A few days ago at the Grassfed Exchange meeting in North Dakota our friend Bill Helming suggested we add a grass-fed/forage-fed category to the existing grading system.
I find this an interesting and potentially valuable idea.
Fundamentally, Helming's suggestion is based on the fact American consumers, the primary consumptors of all U.S.-produced beef, are increasingly pinching their limited pennies and buying primarily ground beef, a product which is not dependent upon grain-fed cattle for quality.
He says the current grading system implies to consumers that grain-fed, Choice or Prime beef is the only way to get quality. Most people in the industry know that is not definitively true and especially when the vast majority of beef purchased today is ground beef.
In fact, Helming says more than 56% of the total beef produced today is made into ground beef and most packers readily admit they grind a lot of chucks, which are primarily roasts, and also a lot of rounds, which could be various round steaks and roasts.
Ground beef consumption has increased from 42% of the total beef consumed in the United States in 1976 to more than 56% of all beef eaten today. Helming's own calculations on this ground beef trend, together with the effects of the ongoing depression we're in, clearly suggest the trend can only continue.
Per capita beef consumption in the U.S. has dropped from 94 pounds in 1976 to 57 pounds in 2012. Per capita chicken consumption was 36 pounds per person in 1976 and was 81 pounds per person in 2012.
Helming adds that, between beef and chicken, beef had a market share of 73% in 1976. In 2012, the market share for beef was 41%. That means beef lost 44% of its market share to chicken from 1976 through 2012.
"That is an astounding, unbelievably important number," Helming told me the other day when we talked on the phone.
"Consumers are buying less and less beef overall and it's not because it isn't a good product. Its strictly a matter of price!"
He says only four proteins have demand curves going north. All the rest are heading south.
The four winners are:
The majority of consumers don't know or care how beef is produced," he adds. "Can I afford it? That's the number one question."
Helming quotes a 2012-dated 210 Analytics study done for the American Meat Institute in these statistics. It showed price per pound was number one, price per package was second in importance and product appearance was third in importance.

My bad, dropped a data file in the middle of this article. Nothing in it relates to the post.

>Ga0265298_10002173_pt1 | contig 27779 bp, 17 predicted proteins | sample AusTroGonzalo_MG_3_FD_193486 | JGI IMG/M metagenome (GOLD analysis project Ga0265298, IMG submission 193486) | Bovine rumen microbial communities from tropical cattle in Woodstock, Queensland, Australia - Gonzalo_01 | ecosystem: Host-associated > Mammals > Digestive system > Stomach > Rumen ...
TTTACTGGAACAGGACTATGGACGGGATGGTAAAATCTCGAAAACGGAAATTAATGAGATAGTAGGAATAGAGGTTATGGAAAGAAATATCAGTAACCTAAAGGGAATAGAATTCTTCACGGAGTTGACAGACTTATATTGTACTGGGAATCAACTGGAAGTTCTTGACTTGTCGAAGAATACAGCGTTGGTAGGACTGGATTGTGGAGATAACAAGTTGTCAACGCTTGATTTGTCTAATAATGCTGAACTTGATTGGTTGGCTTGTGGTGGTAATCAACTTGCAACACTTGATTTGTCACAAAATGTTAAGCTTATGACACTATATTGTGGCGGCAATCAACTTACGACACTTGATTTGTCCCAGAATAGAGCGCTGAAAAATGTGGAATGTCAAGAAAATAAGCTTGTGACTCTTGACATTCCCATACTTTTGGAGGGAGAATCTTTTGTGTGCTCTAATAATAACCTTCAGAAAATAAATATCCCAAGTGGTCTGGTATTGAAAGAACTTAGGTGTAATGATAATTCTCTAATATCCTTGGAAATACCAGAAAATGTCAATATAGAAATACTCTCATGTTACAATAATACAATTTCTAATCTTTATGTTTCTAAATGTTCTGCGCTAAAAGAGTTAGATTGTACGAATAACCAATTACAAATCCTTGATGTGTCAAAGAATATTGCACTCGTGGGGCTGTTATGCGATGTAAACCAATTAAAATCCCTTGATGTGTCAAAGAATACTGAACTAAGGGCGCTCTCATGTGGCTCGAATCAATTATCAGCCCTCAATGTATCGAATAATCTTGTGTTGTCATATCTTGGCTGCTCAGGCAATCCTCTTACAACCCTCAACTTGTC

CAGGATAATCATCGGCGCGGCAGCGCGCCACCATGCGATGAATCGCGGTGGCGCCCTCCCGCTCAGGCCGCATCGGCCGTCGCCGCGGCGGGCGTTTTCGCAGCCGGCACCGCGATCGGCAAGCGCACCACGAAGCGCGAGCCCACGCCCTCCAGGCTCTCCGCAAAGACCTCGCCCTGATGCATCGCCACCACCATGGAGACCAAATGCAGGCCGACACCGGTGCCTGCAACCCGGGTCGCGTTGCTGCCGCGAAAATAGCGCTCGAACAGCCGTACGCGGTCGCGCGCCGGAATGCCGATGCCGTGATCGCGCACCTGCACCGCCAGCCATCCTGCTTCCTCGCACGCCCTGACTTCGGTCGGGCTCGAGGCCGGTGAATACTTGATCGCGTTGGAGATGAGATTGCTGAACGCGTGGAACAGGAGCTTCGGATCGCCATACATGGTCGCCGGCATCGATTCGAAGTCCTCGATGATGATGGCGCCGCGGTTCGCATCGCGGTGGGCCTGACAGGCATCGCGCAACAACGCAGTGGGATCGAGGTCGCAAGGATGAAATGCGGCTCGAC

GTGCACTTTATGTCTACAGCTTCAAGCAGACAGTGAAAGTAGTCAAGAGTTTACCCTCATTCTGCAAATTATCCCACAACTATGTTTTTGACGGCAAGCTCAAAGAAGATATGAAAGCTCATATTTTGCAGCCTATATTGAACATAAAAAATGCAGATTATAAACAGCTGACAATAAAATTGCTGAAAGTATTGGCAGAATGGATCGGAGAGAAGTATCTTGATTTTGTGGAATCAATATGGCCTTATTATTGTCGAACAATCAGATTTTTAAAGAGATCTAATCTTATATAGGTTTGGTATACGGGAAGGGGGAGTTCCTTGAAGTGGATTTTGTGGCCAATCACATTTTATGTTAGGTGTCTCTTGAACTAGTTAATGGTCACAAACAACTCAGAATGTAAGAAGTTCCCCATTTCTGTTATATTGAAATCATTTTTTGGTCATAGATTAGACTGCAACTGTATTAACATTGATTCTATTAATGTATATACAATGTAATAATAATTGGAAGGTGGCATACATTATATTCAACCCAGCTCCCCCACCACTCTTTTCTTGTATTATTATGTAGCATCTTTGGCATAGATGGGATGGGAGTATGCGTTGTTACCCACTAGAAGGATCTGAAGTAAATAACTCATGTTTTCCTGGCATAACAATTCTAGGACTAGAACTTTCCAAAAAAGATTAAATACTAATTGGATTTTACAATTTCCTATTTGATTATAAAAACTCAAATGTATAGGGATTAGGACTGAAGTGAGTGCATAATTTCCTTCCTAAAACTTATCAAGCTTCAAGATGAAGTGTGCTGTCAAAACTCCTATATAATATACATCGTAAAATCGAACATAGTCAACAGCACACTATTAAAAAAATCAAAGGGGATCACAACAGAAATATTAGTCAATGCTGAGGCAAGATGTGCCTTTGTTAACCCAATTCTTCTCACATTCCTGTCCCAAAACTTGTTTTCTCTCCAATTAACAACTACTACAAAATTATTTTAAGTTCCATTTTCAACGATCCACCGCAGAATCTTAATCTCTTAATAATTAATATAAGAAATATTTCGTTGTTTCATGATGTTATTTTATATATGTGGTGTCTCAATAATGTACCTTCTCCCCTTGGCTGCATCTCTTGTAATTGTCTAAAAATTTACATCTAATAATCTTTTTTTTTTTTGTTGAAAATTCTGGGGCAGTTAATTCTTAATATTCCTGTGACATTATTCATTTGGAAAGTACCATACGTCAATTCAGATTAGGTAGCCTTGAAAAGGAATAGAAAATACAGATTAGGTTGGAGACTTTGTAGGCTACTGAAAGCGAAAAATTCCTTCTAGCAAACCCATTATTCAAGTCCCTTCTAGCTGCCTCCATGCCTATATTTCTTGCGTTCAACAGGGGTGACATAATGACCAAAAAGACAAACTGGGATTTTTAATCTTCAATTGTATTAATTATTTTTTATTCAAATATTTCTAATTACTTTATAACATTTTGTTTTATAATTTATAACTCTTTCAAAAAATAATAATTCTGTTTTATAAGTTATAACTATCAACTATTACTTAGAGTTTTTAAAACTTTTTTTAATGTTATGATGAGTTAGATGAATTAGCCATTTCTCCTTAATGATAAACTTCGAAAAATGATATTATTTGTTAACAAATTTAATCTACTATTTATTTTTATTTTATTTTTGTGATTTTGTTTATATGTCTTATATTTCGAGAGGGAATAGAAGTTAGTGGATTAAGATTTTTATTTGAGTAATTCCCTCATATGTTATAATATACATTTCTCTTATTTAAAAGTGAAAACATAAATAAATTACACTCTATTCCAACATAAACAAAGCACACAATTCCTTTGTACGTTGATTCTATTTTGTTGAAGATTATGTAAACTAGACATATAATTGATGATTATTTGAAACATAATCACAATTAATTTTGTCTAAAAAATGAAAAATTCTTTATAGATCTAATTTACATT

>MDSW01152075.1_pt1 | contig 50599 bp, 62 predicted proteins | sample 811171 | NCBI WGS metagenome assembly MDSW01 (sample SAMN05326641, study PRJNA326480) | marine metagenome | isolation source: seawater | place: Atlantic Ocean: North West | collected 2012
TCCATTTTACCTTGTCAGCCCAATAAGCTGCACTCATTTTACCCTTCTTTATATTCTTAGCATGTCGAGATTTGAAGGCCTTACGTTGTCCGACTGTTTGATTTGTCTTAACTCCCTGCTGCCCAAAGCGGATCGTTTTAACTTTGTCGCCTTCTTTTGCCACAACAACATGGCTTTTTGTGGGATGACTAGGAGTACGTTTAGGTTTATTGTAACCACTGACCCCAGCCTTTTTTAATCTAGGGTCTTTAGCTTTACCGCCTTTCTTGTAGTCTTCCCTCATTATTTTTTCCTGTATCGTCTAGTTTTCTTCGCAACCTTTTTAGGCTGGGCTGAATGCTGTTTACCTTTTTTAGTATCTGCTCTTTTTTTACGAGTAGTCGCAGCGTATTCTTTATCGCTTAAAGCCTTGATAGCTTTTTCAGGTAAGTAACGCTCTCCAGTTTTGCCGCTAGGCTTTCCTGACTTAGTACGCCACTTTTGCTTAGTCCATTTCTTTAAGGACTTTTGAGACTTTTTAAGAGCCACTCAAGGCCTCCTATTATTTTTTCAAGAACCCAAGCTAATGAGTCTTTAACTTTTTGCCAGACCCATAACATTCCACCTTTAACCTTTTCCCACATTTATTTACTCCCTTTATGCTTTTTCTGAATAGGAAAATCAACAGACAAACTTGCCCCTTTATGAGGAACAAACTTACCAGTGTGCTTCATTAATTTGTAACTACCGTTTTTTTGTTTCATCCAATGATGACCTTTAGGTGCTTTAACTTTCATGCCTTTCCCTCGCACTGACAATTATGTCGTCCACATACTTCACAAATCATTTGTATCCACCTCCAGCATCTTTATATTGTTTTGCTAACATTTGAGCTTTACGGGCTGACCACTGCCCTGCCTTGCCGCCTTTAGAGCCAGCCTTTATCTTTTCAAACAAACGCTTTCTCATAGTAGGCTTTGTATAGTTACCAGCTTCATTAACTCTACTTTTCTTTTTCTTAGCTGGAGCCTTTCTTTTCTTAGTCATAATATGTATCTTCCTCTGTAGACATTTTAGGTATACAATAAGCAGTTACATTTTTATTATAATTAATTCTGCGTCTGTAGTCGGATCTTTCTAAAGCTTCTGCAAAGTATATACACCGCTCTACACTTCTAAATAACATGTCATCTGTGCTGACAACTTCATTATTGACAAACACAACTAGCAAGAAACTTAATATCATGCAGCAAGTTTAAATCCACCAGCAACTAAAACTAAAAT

The August 2012 edition of Oklahoma State University’s monthly “Food Demand Survey” found consumers once again cited price as their primary concern.
So, to make this fairly long story fairly short, consumers want an affordable beef product. They want it now and will want it more in the future. Ground beef is that product. They're voting with their dollars.
We can produce beef more cheaply on grass than grain. That is inarguable. The only question is about animal size and type, therefore efficiency on forage, and also the certain squawk the packers will raise about killing slightly smaller animals.
Helming thinks leaving the old grading system alone and simply adding a category for forage-fed/grass-fed beef, or a similar moniker, could offer an alternative path. He suggests some target guidelines for carcass size and an age limit on the category of 30 or possibly 36 months.
I think these are reasonable talking points and we need more people in this conversation.
The grass-fed beef movement as it exists now is a high-priced alternative and that's just fine. Let's add an alternative market for animals produced using low-cost methods and let the market sort it all out.
The grain-feeding industry is in big trouble right now because it was built on feeding part of the beef animals very cheap grain. Then that cheap grain romanced it into feeding everything in an effort to get a higher percentage of animals to "make the grade."
Now we're feeding expensive grain to nearly every beef animal the final five or six months of life. We could change that easily. In fact, some of those feeders could jump right into a grass-fed beef/forage-finishing program using their lots and the acres many lease or own for grazing.
Helming says we don't need all the answers to this puzzle grass-fed beef grade right up front. We just need a framework.
Again, I think he's right. The industry doesn't need more central planning. It need freedom to grow.
Roll the idea around a little in your head and see if you agree.